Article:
July is National Cell Phone Courtesy Month. How courteous are you when texting with your patients?
Many providers now use automated text messages to remind patients of their upcoming appointments. This decreases patient no-shows and improves patients’ on-time arrivals. Providers also use automated messages to alert patients to take their medication, to remind them about proper dietary choices, or to provide instructions prior to a procedure or visit.
In 2015, the American Heart Association reported that at 2 months, 100% of patients studied had improved their adherence to a medication schedule when receiving automated text messages (the mean age of participation in this study was 65 years). With technological advances and the availability of HIPAA-compliant text message programs, providers can now answer questions and help patients manage their symptoms via text message.
The Center for Connected Health in Boston and Harvard Medical School partnered with the Lynn Community Health Center (LCHC) in Massachusetts to offer 40 patients the opportunity to receive text messages from the hospital in addition to their regular care for a year. One-time and repetitive text messages were sent to two groups: pregnant women (OB) and opioid addicts in treatment (STAR). The age range for the OB group was 14-32 years and the range for the STAR group was 22-54 years. The OB group received weekly and monthly reminders and the STAR group received weekly motivational messages and reminders of program requirements or appointments.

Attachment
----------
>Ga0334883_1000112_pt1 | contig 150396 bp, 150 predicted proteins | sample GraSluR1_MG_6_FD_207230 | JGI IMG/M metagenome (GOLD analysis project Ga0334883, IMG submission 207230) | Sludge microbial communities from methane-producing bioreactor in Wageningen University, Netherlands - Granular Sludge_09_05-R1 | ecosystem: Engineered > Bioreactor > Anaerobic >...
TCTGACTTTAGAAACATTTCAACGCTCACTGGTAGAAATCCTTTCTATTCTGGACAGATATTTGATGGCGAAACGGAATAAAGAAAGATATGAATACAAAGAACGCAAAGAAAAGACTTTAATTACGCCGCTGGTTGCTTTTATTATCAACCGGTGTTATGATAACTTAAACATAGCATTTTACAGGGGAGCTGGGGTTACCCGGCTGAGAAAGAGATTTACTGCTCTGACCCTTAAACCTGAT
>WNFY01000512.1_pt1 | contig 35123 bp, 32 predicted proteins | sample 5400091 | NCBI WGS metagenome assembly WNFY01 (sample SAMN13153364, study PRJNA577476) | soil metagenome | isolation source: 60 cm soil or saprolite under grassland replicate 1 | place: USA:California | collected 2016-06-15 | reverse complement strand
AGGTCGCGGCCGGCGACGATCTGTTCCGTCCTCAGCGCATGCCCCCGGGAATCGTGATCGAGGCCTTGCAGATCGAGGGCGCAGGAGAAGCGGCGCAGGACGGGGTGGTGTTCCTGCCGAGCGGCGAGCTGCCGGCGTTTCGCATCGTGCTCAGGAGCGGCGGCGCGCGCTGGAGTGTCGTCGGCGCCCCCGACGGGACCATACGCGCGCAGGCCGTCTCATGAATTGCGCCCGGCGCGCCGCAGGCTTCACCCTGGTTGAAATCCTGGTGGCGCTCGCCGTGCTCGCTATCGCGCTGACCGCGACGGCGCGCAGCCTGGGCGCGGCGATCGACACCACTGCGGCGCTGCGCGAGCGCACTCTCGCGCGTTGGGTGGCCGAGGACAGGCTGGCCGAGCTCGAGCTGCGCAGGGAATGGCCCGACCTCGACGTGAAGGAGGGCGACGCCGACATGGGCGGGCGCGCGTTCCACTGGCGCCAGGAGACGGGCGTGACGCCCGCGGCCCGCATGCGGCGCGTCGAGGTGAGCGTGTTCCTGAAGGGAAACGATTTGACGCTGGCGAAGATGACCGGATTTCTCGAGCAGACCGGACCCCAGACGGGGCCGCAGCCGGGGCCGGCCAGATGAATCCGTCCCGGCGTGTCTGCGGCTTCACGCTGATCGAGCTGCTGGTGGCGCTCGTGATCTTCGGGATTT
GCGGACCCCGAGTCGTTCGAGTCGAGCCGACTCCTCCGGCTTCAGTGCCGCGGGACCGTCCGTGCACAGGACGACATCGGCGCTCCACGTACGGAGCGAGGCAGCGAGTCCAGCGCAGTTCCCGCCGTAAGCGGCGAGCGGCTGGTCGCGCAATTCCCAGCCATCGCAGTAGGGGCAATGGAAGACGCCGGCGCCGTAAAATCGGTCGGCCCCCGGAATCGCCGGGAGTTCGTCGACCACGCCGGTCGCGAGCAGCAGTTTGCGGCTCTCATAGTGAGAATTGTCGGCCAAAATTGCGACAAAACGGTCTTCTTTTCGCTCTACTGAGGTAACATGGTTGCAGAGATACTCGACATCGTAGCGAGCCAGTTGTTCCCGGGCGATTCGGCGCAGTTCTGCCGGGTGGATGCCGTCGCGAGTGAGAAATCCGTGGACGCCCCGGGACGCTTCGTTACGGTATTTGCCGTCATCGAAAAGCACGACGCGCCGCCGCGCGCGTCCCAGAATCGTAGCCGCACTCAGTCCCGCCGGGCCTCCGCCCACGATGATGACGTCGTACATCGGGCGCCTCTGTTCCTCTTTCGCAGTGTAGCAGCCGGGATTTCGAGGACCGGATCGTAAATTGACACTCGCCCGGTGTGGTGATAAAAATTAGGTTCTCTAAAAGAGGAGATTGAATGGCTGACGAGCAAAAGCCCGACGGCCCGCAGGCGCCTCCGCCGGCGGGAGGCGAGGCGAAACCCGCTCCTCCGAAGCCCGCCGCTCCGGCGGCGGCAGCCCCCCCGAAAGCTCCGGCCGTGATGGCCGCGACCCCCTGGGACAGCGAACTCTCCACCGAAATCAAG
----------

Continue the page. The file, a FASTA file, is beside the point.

This table shows the results of the survey taken after the year of messages for each program.
Reviews of the text messaging program from participating patients included:
The study showed that patients were highly satisfied with receiving text messages generally, and that they appreciated a weekly frequency of messages. Messages which were personalized by their provider’s staff were the most effective.
Importantly, about 20% of those offered participation in the program refused because they weren’t sure if their cell phone plan had unlimited texting and were worried about additional fees and rates. When these concerns arise, providers should take care to use less frequent and shorter messages (to ensure they aren’t bifurcated into multiple messages). Further, it’s crucial to obtain patients’ consent to receiving text messages from their providers, and if possible, there should be an initial “opt-in”/”opt-out” confirmation message sent. Written authorization to potentially unencrypted communication should also be obtained prior to sending such messages (we generally recommend that this be included in providers’ registration packets).
A low-cost text message reminder system—a pilot study, Upper Midwest Telehealth Resource Center.
Oicles, Chantal. Is Automated Text Messaging Improving Healthcare? ReminderCall.com (Apr 15, 2015).
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